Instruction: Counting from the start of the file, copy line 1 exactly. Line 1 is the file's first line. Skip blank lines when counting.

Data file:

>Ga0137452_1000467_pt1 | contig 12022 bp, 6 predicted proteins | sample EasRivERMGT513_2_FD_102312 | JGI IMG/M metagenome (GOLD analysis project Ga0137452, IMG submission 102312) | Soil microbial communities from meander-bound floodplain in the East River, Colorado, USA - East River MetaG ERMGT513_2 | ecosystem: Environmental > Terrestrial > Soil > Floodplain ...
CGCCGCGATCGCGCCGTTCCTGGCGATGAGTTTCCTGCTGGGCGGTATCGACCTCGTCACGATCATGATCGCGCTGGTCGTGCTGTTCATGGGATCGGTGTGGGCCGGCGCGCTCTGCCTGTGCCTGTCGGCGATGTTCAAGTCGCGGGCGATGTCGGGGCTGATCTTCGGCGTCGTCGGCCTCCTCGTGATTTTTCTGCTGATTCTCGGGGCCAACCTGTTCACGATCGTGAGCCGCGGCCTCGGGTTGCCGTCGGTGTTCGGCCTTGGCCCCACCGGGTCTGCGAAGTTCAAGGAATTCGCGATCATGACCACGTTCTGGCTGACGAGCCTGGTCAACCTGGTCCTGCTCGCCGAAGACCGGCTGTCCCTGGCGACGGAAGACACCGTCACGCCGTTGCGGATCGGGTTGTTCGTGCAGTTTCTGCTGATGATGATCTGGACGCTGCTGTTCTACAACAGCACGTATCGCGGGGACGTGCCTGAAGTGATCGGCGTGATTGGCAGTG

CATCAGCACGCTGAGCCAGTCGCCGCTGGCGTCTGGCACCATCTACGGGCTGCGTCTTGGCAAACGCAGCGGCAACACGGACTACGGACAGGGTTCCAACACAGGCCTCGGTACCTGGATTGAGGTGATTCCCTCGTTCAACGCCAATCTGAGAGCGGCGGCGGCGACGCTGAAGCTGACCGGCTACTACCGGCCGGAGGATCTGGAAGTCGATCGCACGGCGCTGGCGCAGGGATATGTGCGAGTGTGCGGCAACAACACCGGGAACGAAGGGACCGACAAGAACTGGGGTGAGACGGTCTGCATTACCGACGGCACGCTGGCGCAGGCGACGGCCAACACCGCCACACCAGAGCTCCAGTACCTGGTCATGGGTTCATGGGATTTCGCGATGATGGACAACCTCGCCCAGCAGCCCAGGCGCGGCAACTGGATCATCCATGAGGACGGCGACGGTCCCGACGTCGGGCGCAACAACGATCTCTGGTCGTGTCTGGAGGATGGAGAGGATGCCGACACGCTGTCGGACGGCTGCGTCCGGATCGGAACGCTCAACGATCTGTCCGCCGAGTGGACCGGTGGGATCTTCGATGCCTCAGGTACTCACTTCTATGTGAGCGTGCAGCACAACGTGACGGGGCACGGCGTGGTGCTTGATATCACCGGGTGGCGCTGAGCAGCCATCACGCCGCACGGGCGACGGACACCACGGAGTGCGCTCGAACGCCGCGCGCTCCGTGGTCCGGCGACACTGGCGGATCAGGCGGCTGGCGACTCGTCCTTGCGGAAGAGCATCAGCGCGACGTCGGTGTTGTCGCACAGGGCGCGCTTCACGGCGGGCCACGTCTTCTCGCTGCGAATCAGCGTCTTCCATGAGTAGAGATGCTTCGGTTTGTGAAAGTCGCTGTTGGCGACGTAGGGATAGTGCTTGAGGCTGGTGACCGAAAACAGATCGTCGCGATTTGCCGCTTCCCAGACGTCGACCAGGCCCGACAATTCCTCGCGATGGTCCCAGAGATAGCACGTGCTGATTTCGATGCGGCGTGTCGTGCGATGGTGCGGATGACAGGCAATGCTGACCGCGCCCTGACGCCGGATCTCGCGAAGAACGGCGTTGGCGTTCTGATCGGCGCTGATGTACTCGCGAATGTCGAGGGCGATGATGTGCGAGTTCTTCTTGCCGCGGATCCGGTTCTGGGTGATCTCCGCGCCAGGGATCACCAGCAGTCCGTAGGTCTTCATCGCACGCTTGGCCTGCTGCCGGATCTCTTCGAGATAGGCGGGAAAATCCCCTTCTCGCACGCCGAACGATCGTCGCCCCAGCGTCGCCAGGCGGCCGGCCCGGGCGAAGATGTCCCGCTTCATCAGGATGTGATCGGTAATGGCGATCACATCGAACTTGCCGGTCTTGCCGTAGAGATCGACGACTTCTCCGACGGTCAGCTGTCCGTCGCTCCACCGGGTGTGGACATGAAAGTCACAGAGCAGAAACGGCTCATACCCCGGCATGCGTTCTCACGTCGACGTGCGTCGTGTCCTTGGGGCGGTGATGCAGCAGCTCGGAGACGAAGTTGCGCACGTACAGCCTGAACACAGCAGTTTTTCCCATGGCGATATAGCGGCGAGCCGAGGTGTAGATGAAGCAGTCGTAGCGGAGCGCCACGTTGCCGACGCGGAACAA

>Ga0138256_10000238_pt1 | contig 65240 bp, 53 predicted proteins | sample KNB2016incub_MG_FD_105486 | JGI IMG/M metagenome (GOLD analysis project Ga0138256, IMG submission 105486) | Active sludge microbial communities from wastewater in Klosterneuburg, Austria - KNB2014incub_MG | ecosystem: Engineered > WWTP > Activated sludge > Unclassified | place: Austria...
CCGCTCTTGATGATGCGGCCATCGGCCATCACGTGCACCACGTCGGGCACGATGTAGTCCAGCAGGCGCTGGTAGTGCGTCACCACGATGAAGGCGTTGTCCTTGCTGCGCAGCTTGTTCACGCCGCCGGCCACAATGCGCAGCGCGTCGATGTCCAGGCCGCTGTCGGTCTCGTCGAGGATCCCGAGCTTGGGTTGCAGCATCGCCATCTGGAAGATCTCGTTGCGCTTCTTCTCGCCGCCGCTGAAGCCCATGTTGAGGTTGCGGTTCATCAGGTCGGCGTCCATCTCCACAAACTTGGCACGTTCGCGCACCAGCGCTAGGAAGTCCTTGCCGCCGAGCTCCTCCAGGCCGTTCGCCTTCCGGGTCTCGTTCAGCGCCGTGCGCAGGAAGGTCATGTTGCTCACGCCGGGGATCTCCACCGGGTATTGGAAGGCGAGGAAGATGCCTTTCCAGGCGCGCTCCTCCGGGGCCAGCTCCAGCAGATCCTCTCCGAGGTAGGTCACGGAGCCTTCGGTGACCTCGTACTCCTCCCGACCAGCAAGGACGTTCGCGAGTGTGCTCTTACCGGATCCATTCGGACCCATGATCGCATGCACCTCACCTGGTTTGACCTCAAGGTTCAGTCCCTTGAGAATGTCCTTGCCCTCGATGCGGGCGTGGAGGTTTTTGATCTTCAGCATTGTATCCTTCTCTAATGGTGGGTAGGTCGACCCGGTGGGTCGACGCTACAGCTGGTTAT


>Ga0137452_1000467_pt1 | contig 12022 bp, 6 predicted proteins | sample EasRivERMGT513_2_FD_102312 | JGI IMG/M metagenome (GOLD analysis project Ga0137452, IMG submission 102312) | Soil microbial communities from meander-bound floodplain in the East River, Colorado, USA - East River MetaG ERMGT513_2 | ecosystem: Environmental > Terrestrial > Soil > Floodplain ...